Section: Arts

Kenyon Harmony project connects campus through music

In the midst of a global pandemic, it’s difficult for students to adapt to completing school from home and to find ways to separate work from other pastimes. In the past few weeks, Kenyon students have devised creative ways to be productive, one of them being the Kenyon Harmony Project.

This semester, Professor of Music Ted Buehrer has been teaching Music and Entrepreneurship (MUSC 325.00), which is about the myriad of career opportunities available to musicians. Buehrer organizes video calls with alumni who are in music fields, and informs his students about professional musicians who are creating new types of revolutionary careers in the industry.

The Kenyon Harmony Project was created as a result of this class, according to an email written by Leah Dunbar ’20 to the Collegian. Dunbar, the executive director of the project, wrote that the class originally planned to put on an educational festival for kids in the local community. However, after this plan was derailed by the COVID-19, the students of MUSC 325 talked over alternatives. “We could do a more traditional class about 21st-century musicianship and organizations, or we could turn on a dime and go forward with a new project idea,” Dunbar wrote. “We thought that shifting to a virtual music initiative allowed us to fulfill that need in our community, to keep collaborating musically with Kenyon people even though we are all quarantined.”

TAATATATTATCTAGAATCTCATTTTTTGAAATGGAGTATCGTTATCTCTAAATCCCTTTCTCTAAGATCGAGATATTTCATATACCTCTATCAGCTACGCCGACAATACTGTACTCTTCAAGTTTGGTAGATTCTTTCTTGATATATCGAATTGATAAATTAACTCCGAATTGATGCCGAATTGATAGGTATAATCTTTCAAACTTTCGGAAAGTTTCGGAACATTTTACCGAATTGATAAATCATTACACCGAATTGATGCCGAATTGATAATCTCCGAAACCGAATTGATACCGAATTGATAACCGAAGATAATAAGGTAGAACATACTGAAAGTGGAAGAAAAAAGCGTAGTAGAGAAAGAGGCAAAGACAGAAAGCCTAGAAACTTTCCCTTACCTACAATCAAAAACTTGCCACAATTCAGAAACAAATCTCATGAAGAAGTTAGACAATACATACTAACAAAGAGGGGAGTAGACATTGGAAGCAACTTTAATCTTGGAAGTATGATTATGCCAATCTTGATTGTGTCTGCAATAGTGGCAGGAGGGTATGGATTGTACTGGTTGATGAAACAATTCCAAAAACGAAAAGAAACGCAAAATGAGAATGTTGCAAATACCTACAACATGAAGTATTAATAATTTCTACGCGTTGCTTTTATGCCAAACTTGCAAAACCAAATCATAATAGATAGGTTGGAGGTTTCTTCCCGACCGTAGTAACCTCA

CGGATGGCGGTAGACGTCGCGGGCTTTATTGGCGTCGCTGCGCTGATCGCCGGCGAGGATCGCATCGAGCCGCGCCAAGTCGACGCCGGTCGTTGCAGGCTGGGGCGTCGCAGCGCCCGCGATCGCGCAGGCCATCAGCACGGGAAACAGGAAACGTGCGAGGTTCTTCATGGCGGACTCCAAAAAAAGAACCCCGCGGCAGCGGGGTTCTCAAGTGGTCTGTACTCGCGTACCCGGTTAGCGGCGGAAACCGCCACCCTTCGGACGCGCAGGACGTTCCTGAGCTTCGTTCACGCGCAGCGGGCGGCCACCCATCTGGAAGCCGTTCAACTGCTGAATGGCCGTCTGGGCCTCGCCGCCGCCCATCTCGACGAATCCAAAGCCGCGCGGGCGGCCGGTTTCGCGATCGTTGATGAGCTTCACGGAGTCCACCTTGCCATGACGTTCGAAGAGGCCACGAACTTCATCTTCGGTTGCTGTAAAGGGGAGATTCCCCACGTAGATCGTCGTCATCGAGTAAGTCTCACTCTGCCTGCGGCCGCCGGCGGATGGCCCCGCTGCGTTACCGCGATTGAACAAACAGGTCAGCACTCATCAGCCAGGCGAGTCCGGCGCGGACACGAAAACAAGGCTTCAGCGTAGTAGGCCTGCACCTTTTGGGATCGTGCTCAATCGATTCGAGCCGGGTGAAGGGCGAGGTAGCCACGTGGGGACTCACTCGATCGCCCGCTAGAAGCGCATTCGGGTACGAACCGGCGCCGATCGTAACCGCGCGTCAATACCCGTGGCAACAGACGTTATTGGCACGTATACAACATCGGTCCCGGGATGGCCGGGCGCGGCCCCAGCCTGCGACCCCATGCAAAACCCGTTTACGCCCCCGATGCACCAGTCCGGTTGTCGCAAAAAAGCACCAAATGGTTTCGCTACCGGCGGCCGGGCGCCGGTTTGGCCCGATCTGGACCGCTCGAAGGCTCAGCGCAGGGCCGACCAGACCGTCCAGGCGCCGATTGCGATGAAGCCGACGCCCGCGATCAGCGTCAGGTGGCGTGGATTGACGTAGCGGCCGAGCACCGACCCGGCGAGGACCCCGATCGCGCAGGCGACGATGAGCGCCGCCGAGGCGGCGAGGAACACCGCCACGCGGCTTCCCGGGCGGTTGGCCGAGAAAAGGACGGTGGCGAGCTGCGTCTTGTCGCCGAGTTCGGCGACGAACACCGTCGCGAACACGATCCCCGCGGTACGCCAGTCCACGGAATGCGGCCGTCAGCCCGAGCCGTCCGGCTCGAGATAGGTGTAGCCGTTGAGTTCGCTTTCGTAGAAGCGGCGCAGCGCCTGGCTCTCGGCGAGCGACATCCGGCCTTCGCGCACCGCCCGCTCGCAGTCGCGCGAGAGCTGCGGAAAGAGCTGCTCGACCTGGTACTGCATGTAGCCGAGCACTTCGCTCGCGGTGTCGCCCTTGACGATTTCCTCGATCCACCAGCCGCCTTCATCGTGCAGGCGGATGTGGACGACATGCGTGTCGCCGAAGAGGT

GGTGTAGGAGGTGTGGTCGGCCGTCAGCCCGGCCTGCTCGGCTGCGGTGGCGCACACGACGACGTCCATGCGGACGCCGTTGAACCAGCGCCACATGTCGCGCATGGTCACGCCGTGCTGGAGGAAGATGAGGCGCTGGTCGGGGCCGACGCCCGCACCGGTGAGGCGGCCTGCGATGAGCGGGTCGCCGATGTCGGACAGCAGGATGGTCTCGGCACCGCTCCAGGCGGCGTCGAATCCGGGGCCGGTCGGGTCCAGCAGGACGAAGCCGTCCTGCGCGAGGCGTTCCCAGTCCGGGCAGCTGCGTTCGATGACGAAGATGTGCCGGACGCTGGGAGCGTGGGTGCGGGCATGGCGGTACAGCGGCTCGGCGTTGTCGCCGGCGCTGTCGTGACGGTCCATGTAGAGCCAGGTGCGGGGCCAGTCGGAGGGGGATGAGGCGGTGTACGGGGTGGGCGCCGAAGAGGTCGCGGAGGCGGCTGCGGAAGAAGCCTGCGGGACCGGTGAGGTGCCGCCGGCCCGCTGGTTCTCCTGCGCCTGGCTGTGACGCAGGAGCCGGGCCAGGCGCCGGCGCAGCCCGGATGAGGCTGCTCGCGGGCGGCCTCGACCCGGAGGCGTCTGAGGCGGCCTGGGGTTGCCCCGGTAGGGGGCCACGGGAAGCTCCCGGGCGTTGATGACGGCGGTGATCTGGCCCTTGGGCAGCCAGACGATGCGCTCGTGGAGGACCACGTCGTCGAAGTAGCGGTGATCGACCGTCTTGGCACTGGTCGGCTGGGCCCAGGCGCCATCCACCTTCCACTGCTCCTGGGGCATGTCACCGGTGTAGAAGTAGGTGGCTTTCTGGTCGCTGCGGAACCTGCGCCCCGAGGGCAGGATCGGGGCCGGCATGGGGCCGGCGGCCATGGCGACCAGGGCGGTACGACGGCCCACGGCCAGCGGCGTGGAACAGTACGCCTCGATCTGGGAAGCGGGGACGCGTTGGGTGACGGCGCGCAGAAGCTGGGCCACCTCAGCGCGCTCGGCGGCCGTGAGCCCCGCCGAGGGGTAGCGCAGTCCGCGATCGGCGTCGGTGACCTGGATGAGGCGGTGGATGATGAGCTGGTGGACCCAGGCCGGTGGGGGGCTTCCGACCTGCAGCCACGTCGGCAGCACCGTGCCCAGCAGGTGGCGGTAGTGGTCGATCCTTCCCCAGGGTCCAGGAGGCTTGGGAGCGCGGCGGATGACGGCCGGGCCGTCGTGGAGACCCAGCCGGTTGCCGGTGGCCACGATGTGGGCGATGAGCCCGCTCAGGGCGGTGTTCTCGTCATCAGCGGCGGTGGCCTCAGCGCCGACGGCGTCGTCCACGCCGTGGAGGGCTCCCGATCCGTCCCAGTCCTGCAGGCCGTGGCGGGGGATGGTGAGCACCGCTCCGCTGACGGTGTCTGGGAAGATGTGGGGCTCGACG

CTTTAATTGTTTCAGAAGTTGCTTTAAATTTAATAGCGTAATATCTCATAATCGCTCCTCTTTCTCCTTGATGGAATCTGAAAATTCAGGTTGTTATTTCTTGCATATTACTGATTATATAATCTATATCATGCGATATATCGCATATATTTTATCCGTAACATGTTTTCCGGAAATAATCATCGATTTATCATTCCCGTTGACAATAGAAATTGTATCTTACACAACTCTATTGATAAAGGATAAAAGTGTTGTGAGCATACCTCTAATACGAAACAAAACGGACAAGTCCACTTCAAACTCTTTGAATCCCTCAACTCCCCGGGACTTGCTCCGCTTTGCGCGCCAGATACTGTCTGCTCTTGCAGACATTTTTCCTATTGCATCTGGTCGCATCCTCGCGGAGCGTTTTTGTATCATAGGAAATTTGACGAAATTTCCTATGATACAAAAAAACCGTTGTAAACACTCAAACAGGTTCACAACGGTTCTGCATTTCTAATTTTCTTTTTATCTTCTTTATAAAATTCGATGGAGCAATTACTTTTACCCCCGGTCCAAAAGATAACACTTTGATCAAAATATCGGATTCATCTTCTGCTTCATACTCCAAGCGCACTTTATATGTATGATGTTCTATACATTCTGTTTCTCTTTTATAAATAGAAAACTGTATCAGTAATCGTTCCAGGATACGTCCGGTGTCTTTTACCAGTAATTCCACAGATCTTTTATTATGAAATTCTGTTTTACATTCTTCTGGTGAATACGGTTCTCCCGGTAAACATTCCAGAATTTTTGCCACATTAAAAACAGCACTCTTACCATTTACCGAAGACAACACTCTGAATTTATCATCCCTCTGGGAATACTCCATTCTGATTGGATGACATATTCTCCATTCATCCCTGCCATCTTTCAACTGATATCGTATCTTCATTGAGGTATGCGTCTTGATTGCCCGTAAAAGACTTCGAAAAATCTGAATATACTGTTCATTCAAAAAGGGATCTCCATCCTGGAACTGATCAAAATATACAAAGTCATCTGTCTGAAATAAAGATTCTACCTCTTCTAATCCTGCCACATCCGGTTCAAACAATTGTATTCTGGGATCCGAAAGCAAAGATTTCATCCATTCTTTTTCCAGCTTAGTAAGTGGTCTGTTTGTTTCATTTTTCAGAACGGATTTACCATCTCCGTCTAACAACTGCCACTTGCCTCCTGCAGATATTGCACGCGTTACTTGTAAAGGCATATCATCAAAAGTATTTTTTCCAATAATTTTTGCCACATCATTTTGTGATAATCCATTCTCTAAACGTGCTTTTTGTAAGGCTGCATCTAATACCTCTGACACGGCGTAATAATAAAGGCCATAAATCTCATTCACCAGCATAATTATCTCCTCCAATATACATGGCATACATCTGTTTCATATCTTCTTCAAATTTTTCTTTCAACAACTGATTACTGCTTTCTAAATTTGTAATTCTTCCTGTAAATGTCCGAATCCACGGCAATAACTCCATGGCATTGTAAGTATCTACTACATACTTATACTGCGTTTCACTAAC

The final product, which should be completed in May, will be composed of three parts, and students, staff and alumni are encouraged to get involved in as many parts as they wish. The first part is the Kokosing Farewell, a montage of video submissions of people singing the quintessential Kenyon College tune. This is meant to be “a virtual choir of all sorts of Kenyon folks, brought together to sing this special song in a difficult time,” Dunbar said.

For the second part of this project, participants send a video of themselves performing solo acts or multi-track ensembles that they have made in quarantine. Finally, the third part will be a collaboration between the writers and musicians of the Kenyon community: Poets and writers are asked to submit a piece of writing focused on the idea of “harmony.” The authors of the pieces can choose to either film themself reading it, or have it matched to a musician who will create a musical adaptation. “In creating the works,” Dunbar wrote, “I hope people get to enjoy the process of music making and preparing even if they’re doing them in quarantine.” The deadline to submit files is April 25.

Not only does this project offer music students a forum to work with others in the same position, but it also reminds the community of the unfaltering Kenyon spirit. “This is in no way a replacement for the traditional Senior Sing,” Dunbar wrote. “However, we do think that this project will impact those who are involved in campus music (either through performing/watching), as well as seniors whose time for on-campus performances has ended abruptly.”

To submit your videos or ask questions, email

To stay updated on details about the project, its Facebook page is Kenyon Harmony Project, and it can be found on Instagram @kenyonharmonyproject.

Additional details can be found in this folder:


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